• Lack of specialised training across multiple groups
  • Restricted access to infrastructure and lack of clarity as to the infrastructure needed
  • Clarifying the role of pharmacy professionals
  • No single industry offering

However, the biggest challenge related to the number of enthusiastic stakeholders duplicating each other’s work. Our simple solution has been to pull together a NIHR ATMP Coordinating Group chaired by Cluster A and including all relevant stakeholders (Figure).

 

 

Working Groups deliver the day-to-day business and include (lead):

Education and workforce (Uta Griesenbach, Professor of Molecular Medicine at Imperial College and British Society for Gene and Cell Therapy President): Developing training and educational programmes and activities for the entire workforce impacted by ATMP studies.

Pan UK ATMP Pharmacy (Anne Black, Regional QA Specialist Pharmacist and Nicola Stoner, Cancer Consultant Pharmacist): Developing guidelines and providing expertise on pharmacy processes and pathways required for ATMP studies.

Infrastructure and Governance (Joanna Gray, UK Clinical Research Facility Clinical Manager, Birmingham): Ensuring that NHS Trusts have the necessary infrastructure and knowledge required to be involved in ATMP studies

Industry (Madina Kara, NOCRI Senior Research Collaboration Manager): Developing a single ATMP offering for the UK, which can be used by all industry entry points.

Patient and Public Involvement and Engagement (Jayne Spink, CEO, Genetic Alliance UK): Aiming to enable members of the public and patients to become more aware of and involved in ATMP studies.

 

Metabolic Phenotyping

Metabolic phenotyping is a scientific research strategy to understand the interactions between the genotype, environment and lifestyle at the molecular level - the strategy allows us to study metabolomics, the study of the complete set of metabolites within biological fluids, tissues or organisms.  

By studying the metabolome, researchers can measure the dynamics of the cell response which may in turn support the identification of active biological pathways during disease/health.  An important use of this information might be to better predict disease outcomes or treatment response to particular drug regimes.

The medical and scientific community are well aware of the potential applications of metabolomics. One imagines a wide variety of research questions could be addressed, but what are the techniques used to produce metabolomic data? How does one interpret it and make comparisons with it? How can one incorporate the techniques into a research proposal? What are the analysis options best suited to answer a given research hypothesis?  Many questions quickly emerge and researchers may not easily find answers or guidance.

We are collaborating with staff from the MRC-NIHR National Phenome Centre (NPC) based at Imperial and also the Imperial international Phenome Training Centre to broaden the use of metabolic phenotyping in the clinical research community.  We have produced a free e-learning course in metabolomics which covers the basics of the analytical techniques used and the mathematical principles which make sense of the data produced. The course comprises 14 short videos in total and includes practical aspects of sample selection, preparation, experimental and study design and biomarker identification. The course is aimed at clinicians, research nurses and practitioners.  Those who complete the course and want to take the next step in incorporating the technique in their research are encouraged to contact our collaborators at NPC.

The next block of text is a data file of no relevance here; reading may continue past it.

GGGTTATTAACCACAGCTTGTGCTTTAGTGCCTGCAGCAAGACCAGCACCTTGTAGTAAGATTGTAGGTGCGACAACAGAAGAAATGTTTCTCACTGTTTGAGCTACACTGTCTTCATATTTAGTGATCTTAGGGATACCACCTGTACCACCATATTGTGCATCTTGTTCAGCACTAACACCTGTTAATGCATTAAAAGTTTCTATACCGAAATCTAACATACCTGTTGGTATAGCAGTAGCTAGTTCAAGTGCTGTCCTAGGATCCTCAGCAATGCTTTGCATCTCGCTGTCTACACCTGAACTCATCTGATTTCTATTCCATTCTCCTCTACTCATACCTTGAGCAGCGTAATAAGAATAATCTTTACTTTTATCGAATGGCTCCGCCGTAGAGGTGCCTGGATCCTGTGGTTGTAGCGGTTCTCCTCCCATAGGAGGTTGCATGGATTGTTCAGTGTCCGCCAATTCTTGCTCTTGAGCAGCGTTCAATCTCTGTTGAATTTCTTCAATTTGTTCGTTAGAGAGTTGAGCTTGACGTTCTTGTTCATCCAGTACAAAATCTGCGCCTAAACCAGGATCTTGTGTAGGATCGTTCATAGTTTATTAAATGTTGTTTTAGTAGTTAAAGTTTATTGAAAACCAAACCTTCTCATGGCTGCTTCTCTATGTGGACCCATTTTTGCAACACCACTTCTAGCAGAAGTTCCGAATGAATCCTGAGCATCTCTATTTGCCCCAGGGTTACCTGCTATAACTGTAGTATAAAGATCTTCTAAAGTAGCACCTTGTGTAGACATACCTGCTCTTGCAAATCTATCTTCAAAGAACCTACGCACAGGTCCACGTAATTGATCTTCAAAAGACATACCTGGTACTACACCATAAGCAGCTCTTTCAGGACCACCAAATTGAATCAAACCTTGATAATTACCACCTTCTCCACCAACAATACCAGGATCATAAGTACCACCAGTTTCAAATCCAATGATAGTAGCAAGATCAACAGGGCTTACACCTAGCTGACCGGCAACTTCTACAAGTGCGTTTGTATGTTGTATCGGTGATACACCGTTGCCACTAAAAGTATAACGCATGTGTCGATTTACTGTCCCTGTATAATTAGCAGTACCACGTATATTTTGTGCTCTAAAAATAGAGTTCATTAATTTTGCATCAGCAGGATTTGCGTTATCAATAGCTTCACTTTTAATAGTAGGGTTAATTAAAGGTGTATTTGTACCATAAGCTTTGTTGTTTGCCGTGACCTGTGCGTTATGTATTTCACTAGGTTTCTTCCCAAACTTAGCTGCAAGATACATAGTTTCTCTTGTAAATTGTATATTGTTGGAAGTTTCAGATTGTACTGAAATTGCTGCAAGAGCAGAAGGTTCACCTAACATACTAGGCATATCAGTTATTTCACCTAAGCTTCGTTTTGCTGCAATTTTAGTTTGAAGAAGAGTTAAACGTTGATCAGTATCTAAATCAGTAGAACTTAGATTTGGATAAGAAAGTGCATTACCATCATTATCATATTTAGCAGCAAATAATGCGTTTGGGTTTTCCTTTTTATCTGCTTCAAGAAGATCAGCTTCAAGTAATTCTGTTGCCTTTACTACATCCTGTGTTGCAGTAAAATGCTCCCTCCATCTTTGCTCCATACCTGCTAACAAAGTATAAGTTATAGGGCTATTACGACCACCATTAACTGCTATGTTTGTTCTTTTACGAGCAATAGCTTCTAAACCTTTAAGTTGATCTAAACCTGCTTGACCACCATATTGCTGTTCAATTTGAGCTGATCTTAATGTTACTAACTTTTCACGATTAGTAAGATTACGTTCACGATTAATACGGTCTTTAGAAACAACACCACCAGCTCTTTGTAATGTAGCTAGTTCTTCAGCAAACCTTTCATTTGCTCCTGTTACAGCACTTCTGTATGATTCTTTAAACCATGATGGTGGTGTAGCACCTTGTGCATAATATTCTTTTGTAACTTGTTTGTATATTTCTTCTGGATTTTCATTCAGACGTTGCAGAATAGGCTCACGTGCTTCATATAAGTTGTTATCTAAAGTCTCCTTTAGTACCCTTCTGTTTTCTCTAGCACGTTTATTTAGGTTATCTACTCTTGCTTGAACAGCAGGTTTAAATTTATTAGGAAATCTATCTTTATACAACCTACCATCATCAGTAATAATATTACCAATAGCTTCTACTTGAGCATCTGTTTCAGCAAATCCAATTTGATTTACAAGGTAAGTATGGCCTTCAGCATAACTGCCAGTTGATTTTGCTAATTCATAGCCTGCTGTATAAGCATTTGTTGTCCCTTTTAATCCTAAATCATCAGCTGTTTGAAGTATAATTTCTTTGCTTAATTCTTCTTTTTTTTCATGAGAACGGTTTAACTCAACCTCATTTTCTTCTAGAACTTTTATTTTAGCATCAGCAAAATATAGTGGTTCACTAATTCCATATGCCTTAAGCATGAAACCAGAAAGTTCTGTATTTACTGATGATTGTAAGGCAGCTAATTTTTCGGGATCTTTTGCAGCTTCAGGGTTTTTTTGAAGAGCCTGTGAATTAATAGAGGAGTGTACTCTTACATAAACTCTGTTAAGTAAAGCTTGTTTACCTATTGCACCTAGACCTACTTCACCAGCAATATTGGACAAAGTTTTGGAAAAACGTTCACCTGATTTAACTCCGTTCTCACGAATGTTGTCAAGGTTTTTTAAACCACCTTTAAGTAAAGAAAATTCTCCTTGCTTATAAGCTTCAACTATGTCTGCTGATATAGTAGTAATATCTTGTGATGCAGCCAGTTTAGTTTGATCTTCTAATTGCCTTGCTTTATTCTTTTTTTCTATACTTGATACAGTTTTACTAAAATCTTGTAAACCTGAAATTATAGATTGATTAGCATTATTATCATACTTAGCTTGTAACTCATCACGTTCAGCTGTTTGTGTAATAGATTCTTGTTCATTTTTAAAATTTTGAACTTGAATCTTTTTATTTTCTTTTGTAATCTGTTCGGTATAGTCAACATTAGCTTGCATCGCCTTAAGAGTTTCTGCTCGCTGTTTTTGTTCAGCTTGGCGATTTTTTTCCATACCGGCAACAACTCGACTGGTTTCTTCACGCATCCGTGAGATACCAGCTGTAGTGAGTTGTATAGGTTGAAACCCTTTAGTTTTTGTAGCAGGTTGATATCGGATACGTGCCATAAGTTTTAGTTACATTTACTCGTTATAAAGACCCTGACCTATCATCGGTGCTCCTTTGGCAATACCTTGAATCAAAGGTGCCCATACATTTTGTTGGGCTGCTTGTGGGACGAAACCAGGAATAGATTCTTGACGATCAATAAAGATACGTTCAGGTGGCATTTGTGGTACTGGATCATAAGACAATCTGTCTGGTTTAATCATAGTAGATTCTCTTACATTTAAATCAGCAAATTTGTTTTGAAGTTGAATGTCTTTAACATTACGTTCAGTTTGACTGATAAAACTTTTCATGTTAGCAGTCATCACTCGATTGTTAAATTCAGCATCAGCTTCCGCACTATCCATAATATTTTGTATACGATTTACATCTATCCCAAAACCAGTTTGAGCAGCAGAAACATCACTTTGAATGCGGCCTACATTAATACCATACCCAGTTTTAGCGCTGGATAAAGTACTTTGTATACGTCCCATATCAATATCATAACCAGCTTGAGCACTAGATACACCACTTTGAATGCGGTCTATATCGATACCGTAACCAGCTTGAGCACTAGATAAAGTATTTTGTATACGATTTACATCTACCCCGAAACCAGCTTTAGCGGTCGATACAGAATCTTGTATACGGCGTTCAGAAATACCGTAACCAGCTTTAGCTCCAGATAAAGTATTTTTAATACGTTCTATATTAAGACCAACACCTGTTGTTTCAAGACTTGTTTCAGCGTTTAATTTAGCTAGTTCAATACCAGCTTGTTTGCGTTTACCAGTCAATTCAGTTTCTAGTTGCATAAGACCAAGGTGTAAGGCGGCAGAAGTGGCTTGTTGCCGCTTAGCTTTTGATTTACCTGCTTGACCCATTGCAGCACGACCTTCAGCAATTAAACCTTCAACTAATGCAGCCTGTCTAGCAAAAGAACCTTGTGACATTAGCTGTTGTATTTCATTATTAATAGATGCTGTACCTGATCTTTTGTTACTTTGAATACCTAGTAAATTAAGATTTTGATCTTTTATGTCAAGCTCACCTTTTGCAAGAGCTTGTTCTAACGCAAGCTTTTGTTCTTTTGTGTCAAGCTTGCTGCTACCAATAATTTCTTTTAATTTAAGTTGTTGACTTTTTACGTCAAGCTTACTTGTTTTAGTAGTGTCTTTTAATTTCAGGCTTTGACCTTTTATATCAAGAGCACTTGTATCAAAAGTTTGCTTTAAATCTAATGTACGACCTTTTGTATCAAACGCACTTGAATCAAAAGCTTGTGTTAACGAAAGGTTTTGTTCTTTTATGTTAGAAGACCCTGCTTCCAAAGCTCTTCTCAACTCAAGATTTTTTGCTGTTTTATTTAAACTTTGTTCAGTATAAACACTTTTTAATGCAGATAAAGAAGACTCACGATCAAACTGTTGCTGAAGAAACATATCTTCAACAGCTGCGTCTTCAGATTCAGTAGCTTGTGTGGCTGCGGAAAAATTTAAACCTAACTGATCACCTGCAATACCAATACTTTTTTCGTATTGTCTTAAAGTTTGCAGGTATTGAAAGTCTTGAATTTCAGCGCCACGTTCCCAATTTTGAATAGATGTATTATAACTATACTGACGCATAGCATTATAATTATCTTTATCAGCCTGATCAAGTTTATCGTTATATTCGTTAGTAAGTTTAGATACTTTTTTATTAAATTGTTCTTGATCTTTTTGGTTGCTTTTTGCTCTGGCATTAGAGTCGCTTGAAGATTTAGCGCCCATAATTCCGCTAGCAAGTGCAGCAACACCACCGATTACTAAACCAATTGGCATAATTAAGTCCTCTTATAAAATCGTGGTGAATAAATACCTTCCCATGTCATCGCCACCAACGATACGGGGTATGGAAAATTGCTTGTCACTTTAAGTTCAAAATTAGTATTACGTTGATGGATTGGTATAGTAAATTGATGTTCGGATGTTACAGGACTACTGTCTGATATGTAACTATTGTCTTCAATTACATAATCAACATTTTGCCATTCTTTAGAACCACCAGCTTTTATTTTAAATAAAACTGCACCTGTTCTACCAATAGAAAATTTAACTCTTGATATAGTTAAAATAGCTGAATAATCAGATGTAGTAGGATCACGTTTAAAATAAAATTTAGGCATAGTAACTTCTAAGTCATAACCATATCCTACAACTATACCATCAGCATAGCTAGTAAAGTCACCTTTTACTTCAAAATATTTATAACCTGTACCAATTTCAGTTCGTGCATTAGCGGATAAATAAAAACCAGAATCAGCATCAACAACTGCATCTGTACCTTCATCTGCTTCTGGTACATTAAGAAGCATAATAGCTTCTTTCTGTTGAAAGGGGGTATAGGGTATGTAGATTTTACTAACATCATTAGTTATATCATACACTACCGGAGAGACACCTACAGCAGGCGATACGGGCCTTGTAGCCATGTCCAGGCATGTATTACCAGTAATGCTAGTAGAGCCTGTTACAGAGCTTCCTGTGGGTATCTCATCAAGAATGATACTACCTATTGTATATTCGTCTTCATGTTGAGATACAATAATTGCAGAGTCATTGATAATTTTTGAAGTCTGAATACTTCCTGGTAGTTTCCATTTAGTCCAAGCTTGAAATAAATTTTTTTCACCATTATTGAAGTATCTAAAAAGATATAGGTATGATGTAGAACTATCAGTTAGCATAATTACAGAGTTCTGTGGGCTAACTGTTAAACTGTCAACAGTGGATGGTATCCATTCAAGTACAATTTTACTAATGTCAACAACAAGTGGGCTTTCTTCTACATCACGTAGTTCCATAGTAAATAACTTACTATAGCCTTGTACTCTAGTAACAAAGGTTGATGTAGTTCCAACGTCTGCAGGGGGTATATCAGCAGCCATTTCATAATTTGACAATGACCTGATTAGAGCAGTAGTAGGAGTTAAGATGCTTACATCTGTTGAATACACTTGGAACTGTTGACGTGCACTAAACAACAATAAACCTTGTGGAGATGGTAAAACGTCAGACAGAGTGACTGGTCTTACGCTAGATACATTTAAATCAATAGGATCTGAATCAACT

Our current project involves producing a cloud-based reference tool against which researchers can analyse and compare their own metabolomic data.  We plan to provide reference metabolomic profiles of healthy and common disease populations so that researchers do not have to spend a significant portion of their funding on analysing ‘control’ samples.

 

Medical Devices

Medical technology is an extremely broad field and we have been focussing our energy on medical devices. We started by examining the current “landscape” for different types of devices and how they relate to clinical conditions. In collaboration with Imperial’s Hamlyn Centre, we produced a report on Implantable and Wearable Medical Devices for Chronic Obstructive Pulmonary Disease which charts the changing role of devices from a clinician’s tool to those entirely operated by patients. Biomarkers and multi-parameter measurements can detect the likelihood of exacerbations and in turn aid disease management and reduce hospital admission.

A second report on ‘Devices for Endovascular Interventions: Technical advances and translational challenges’ highlights the current state-of-the-art devices which form the basis of current treatments such as stenting, embolisation and ablation.

Line break

Specialty Cluster A members

  • Ms Jacqueline Mathews

    Placeholder image

    Personal details

    Ms Jacqueline Mathews CRN Cluster Lead

    +44 (0)20 7594 6046

  • Ms Emanuela Mariani

    Placeholder image

    Personal details

    Ms Emanuela Mariani CRN Cluster A General Manager

    +44 (0)20 7594 3390

  • Miss Karina Mahiouz

    Placeholder image

    Personal details

    Miss Karina Mahiouz CRN Cluster A Manager

    +44 (0)207 594 9978

  • Miss Kate Roberts

    Placeholder image

    Personal details

    Miss Kate Roberts MLTC-M Support Officer

  • Miss Barbora Houskova

    Placeholder image

    Personal details

    Miss Barbora Houskova CRN Cluster A Administrator